Chinese Broccoli in album food

In Albums:food produce cabbage

Raw chinese broccoli, a leafy green vegetable with long stalks, tied in bunches with rubber bands, with a sign

Feb 27th, 2011, by Alex Zorach

This Chinese broccoli was for sale at the Newark, Delaware farmer's market for $1.99 a pound. I love Chinese broccoli, and I think it is a shame that it is so rarely available in the U.S. It is a cabbage-like plant, and although it does not look at first glance like broccoli, the connection is immediately evident upon eating it.

Chinese broccoli is essentially the same plant as the familiar western broccoli, but it has been cultivated over the years for its stem and leaf, rather than the flowerheads. The flavor of Chinese broccoli is very similar to the flavor of the stem and leaves of western broccoli, but the texture is quite different: Chinese broccoli tends to be much more tender, in contrast to the tough, fibrous stems and rather tough leaves of western broccoli.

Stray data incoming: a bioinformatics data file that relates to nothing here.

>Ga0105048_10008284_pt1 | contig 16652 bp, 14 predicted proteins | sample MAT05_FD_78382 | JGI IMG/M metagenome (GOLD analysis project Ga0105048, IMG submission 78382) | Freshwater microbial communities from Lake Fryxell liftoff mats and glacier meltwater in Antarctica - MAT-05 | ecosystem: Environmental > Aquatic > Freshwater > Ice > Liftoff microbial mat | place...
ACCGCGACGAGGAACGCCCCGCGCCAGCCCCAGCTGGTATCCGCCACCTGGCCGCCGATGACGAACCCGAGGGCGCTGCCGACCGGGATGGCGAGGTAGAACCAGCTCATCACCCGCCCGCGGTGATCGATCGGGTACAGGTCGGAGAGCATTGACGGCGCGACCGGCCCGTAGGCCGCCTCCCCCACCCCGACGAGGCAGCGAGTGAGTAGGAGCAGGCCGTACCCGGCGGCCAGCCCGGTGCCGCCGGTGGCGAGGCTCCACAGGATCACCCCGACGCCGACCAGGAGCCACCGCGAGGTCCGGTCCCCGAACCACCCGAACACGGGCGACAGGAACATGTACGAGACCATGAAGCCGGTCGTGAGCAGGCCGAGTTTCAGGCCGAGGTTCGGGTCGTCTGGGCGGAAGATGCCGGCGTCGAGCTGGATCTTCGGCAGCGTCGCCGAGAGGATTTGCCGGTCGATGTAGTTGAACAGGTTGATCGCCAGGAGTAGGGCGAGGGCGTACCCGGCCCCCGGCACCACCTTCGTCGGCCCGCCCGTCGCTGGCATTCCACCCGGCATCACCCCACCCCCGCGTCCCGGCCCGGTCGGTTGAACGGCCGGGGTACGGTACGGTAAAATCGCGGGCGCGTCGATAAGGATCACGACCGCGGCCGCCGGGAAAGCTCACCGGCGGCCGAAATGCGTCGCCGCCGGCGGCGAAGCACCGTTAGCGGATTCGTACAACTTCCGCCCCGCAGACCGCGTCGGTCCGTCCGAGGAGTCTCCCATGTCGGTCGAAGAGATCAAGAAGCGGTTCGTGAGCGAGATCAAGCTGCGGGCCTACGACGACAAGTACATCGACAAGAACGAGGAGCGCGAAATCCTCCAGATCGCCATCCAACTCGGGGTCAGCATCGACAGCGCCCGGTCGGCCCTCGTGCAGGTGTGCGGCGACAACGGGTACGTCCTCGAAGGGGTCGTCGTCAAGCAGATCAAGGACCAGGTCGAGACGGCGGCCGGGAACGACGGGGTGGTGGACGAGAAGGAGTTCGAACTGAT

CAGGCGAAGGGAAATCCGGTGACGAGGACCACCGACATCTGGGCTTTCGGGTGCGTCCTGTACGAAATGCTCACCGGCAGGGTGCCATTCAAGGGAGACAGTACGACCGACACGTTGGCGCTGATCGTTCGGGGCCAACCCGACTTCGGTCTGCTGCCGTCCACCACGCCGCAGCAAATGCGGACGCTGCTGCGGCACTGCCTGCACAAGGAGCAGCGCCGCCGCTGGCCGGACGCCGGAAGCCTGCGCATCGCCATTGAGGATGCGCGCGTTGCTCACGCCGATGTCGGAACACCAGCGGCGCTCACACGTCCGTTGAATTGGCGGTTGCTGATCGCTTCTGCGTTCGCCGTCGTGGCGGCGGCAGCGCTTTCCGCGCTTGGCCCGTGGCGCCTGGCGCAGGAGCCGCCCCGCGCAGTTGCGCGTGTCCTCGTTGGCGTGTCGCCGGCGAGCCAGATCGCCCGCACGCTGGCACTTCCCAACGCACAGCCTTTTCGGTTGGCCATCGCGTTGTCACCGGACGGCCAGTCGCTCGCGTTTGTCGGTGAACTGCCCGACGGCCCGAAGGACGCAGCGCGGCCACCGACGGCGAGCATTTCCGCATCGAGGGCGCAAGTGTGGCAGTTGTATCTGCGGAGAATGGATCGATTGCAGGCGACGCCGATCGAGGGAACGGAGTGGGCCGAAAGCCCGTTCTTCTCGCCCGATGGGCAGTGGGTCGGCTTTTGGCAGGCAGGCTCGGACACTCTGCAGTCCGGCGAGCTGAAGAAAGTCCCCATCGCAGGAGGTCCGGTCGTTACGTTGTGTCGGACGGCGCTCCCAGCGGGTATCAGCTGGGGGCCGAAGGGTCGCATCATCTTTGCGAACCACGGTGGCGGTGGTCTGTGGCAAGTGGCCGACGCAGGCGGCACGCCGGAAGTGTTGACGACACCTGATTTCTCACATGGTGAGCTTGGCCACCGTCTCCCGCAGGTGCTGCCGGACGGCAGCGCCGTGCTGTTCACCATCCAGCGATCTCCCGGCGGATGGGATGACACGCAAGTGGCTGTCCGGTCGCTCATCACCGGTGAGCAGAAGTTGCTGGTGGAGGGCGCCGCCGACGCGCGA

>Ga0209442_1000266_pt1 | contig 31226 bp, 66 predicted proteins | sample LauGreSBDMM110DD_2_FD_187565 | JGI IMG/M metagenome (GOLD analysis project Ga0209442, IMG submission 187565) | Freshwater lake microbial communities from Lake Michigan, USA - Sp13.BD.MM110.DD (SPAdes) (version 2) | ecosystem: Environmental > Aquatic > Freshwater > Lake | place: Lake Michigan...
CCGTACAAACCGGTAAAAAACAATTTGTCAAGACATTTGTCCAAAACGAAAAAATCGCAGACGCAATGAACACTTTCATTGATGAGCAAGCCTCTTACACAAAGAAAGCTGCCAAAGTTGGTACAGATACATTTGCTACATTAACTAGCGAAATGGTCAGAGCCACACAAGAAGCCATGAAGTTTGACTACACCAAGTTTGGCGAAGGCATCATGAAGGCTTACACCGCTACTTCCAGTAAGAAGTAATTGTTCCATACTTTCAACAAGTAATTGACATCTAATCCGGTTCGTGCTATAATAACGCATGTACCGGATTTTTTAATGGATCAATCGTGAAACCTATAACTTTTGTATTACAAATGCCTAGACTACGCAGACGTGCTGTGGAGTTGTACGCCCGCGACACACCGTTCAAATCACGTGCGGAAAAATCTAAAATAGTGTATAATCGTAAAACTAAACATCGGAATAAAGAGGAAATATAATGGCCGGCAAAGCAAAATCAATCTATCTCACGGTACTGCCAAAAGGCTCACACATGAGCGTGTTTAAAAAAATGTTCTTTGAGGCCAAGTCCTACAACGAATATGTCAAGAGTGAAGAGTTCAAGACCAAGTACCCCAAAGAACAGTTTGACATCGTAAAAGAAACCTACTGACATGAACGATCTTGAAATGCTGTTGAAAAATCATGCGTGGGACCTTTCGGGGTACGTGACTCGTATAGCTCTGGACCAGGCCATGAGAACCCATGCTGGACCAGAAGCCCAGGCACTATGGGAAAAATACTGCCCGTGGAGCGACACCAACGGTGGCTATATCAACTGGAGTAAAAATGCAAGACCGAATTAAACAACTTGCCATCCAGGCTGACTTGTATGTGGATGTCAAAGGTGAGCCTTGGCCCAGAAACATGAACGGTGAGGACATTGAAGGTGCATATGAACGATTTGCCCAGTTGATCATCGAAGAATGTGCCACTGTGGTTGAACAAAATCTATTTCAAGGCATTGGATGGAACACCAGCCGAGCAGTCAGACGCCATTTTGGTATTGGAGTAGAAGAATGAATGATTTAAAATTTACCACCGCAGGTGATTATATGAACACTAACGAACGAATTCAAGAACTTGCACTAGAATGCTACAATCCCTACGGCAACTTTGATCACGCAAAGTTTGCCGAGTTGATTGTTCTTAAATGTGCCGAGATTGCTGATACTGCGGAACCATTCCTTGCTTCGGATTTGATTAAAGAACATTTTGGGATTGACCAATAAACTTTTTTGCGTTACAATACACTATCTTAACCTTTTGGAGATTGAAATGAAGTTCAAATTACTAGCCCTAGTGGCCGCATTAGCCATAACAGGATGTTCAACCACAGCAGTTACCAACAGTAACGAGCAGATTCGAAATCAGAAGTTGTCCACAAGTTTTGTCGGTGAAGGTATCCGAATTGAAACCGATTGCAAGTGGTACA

Chinese broccoli is outstanding stir-fried with chicken (the familiar "chicken with broccoli" is an Americanization of this dish, and trying the real thing will likely satisfy you), and also outstanding stir-fried on its own with a heavy dose of garlic and perhaps some soy sauce. I also love the use of this vegetable in Cantonese-style noodle soups and stews, where several stalks are thrown in a bowl with egg noodles and a bit of meat, forming a very simple meal that somehow always hits the spot.